Snowden’s Nobel Peace Prize Nomination is an Oxymoron


Andrea Vallone
Staff Writer

In a sort of ironic twist of fate, President Barack Obama and Edward Snowden may very well have to engineer a sense of camaraderie this upcoming October. On Jan. 29, Edward Snowden, former National Security Agency contractor who distributed a trove of government documents to journalists last year, was nominated for the Nobel Peace Prize.

Despite the friction Snowden has generated at home, abroad in Sweden, Professor Stefan Svalfors nominated Snowden in a letter to the Norwegian Nobel Committee stating that Snowden should be considered for the Nobel on account of his “heroic effort at great personal cost” and that he had shown how “individuals can stand up for fundamental rights and freedoms.”  

Not surprisingly, this nomination has sparked a frenzy of disputes, flooding the political discussion already so entrenched by the controversy that is Snowden. CNN published a Snowden Index that revealed the antithetical opinions that have been circulated by the press and social media. Quotations range from “he is a hero,” “freedom fighter,” “we owe him gratitude” to “[he is] a traitor and a criminal,” “it’s treason,” and “he is merely narcissistic.”

Granted, not all Peace Prize winners, let alone nominees, have been unanimously adored: Henry Kissinger in 1973, Yasser Arafat in 1994, Wangari Maathai in 2004, and even Obama in 2009. In fact, Svalfors stated that part of his reasoning for nominating Edward Snowden was because Snowden would “help to save the Nobel Peace Prize from the disrepute incurred by the hasty and ill-conceived decision to award U.S. President Barack Obama [the] 2009 award.”

So how should you feel about Snowden’s nomination? Is Snowden finally being validated for his self-sacrifice, or is it an insult that he was even mentioned in the same sentence as “Nobel Peace Prize”?

According to the organization’s website, the Nobel Peace Prize is an award for “the person who shall have done the most or the best work for fraternity between nations, for the abolition or reduction of standing armies and for the holding and promotion of peace congresses.” That is an excerpt from the Will of Alfred Nobel himself. I wouldn’t say that Snowden leaked a colossal amount of private government information to hungry journalists to unite nations, curtail military operations, or to promote peace congresses.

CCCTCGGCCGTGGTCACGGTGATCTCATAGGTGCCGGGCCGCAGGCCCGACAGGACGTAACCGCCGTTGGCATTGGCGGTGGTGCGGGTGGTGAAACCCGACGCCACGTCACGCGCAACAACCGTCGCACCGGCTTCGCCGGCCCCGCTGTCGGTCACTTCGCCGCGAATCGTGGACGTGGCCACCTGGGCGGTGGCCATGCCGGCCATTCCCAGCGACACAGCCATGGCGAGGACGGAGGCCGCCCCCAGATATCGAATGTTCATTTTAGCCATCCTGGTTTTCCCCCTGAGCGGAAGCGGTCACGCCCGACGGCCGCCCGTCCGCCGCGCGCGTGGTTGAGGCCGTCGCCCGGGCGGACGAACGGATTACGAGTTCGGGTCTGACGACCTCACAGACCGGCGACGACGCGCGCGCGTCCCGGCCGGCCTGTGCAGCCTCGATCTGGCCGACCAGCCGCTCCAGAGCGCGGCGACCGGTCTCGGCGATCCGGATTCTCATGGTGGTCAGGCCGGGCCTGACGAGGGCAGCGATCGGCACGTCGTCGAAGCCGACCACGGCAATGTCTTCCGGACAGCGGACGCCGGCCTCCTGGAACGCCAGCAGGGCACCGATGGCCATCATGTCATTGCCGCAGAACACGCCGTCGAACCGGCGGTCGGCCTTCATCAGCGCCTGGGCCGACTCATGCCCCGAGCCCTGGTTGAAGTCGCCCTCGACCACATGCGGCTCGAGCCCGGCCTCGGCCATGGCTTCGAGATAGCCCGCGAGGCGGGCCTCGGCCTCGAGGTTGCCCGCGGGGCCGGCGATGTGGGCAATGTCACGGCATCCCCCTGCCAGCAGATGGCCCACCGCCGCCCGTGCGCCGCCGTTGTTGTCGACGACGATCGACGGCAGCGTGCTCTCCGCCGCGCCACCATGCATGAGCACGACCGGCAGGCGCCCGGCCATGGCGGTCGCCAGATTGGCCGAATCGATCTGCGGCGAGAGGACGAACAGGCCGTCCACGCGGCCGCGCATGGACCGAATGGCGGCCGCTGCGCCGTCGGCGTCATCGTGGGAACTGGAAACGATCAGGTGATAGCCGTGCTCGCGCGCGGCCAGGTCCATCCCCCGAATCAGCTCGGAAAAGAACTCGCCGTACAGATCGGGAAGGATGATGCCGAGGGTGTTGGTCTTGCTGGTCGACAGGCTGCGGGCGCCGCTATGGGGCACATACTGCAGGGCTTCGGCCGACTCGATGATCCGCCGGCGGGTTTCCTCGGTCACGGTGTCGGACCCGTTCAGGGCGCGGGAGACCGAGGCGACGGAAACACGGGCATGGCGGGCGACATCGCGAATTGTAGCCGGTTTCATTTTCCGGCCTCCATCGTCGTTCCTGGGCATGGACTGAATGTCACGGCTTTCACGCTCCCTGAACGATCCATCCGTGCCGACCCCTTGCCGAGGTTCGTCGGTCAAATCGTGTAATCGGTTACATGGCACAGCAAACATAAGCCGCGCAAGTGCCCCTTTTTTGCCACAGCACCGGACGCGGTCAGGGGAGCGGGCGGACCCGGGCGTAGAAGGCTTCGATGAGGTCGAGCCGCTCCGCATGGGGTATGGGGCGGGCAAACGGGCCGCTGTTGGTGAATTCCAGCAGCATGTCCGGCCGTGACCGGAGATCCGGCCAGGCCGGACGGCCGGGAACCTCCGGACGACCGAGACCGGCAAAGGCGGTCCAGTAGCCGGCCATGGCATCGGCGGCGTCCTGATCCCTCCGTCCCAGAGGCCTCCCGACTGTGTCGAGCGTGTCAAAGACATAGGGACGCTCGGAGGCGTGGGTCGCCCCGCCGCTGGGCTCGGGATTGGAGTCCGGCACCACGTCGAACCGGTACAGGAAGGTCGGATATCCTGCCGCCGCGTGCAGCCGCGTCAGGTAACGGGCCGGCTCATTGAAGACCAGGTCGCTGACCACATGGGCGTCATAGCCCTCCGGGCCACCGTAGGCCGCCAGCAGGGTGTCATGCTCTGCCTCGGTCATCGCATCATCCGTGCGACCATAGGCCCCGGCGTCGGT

Bård Vegar Solhjell, a former environment and education minister for the Socialist Left Party, said “there is no doubt that the actions of Edward Snowden may have damaged the security interests of several nations in the short term… We are, however, convinced that the public debate and changes in policy that have followed in the wake of Snowden’s whistle blowing has contributed to a more stable and peaceful world order.” So yes, what he sort of did as an accidental byproduct was to initiate a dialogue between nations about surveillance and advocating greater privacy. But what definitely happened in the short term was that he wreaked havoc on U.S. diplomacy and national security.

I do feel that what Snowden did could have only been done with courage–he was able to recognize that what he and his supervisors and his country were doing was unjust. As he grew disillusioned with his own government, he wanted to disclose and terminate this violation of privacy. It is a difficult thing to stand up against the authoritative conventions that most worker bees take for granted, but leaking unrelated information, such as the status of U.S. spies in Pakistan, may have been harmful overkill and definitely could have been approached in a less publicized way.

But even in my own appreciation for the David and Goliath paradigm, I am not blind to the blatant irony of Snowden proclaiming, “remember, I didn’t want to change society. I wanted to give society a chance to determine if it should change itself”–from his hideout in a country where citizens can’t be openly gay, let alone have freedom of speech.

Should Snowden stand with Nobel Laureates such as Nelson Mandela, who served over 27 years in prison and was denied the right to attend his mother’s and son’s funerals during his long fight to end apartheid? Or Liu XiaoBo, the 2010 Nobel Prize winner who wasn’t even aware that he had won during his fourth prison term in China where news about the award was immediately censored? Even Aung San Suu Kyi, a political prisoner who was on house arrest for 15 years in her fight for democracy in Burma? I guess we will just have to wait and see what the committee decides in October–and hey, maybe if he does ending up winning he’ll finally emerge from his sanctuary in Russia.

Photo Courtesy Laura Poitras/ Praxis Films

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